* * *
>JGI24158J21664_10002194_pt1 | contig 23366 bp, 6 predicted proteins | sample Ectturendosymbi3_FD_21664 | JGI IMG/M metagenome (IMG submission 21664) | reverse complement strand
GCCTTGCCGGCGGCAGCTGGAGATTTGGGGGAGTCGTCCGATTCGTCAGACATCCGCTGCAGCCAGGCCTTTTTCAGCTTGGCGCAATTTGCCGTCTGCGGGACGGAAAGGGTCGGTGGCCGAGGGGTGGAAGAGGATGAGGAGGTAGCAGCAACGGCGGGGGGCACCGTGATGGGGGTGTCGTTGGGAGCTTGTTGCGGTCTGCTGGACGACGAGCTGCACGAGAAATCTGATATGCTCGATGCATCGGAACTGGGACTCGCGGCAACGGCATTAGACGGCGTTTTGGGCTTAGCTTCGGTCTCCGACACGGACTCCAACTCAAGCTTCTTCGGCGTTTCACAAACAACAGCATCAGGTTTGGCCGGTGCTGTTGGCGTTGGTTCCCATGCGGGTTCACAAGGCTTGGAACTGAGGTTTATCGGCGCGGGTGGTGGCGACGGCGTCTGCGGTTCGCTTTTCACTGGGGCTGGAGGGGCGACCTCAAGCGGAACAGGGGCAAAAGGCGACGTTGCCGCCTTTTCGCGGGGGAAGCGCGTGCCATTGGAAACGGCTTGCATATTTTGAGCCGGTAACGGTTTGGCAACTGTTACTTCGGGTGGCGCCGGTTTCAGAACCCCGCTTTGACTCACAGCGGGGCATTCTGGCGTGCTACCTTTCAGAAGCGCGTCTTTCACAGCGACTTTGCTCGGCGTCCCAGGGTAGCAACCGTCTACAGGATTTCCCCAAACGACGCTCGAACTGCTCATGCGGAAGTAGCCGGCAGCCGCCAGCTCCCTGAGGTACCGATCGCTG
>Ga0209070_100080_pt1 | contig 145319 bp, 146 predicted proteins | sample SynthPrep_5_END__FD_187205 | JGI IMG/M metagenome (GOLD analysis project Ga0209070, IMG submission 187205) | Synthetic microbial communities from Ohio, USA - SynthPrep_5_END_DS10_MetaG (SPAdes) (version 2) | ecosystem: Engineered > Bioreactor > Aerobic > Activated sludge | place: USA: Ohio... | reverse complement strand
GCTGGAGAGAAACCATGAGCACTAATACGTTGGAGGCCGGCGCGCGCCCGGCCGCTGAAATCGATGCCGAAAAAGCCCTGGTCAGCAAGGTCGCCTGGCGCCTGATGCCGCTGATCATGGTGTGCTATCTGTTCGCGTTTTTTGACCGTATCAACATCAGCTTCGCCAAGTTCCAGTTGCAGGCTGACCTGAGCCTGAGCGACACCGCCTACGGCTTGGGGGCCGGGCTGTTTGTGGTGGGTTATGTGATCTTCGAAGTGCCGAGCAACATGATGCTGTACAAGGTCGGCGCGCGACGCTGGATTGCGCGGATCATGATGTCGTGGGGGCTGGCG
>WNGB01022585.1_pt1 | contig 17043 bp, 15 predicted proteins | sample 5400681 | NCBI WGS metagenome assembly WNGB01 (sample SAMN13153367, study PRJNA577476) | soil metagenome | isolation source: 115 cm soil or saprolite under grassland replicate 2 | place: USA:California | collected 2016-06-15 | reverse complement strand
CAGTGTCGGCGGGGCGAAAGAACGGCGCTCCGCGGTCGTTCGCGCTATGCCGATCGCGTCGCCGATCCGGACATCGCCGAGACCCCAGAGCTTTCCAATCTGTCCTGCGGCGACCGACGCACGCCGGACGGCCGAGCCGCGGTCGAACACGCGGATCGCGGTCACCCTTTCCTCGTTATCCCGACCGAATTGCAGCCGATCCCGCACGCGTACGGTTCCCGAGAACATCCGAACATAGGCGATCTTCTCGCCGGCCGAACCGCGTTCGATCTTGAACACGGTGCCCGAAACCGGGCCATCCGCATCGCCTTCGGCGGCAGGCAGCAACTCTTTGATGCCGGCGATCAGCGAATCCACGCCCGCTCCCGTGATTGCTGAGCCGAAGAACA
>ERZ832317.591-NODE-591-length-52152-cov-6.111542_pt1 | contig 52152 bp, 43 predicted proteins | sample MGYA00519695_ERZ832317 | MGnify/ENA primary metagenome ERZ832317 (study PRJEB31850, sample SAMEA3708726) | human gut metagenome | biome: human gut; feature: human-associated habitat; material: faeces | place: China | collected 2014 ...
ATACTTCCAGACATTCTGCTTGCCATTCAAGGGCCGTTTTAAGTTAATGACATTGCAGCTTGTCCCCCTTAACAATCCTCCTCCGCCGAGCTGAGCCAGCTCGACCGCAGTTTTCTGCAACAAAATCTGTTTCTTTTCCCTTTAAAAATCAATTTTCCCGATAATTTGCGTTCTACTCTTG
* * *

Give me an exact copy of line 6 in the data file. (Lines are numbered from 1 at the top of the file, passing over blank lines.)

CAGTGTCGGCGGGGCGAAAGAACGGCGCTCCGCGGTCGTTCGCGCTATGCCGATCGCGTCGCCGATCCGGACATCGCCGAGACCCCAGAGCTTTCCAATCTGTCCTGCGGCGACCGACGCACGCCGGACGGCCGAGCCGCGGTCGAACACGCGGATCGCGGTCACCCTTTCCTCGTTATCCCGACCGAATTGCAGCCGATCCCGCACGCGTACGGTTCCCGAGAACATCCGAACATAGGCGATCTTCTCGCCGGCCGAACCGCGTTCGATCTTGAACACGGTGCCCGAAACCGGGCCATCCGCATCGCCTTCGGCGGCAGGCAGCAACTCTTTGATGCCGGCGATCAGCGAATCCACGCCCGCTCCCGTGATTGCTGAGCCGAAGAACA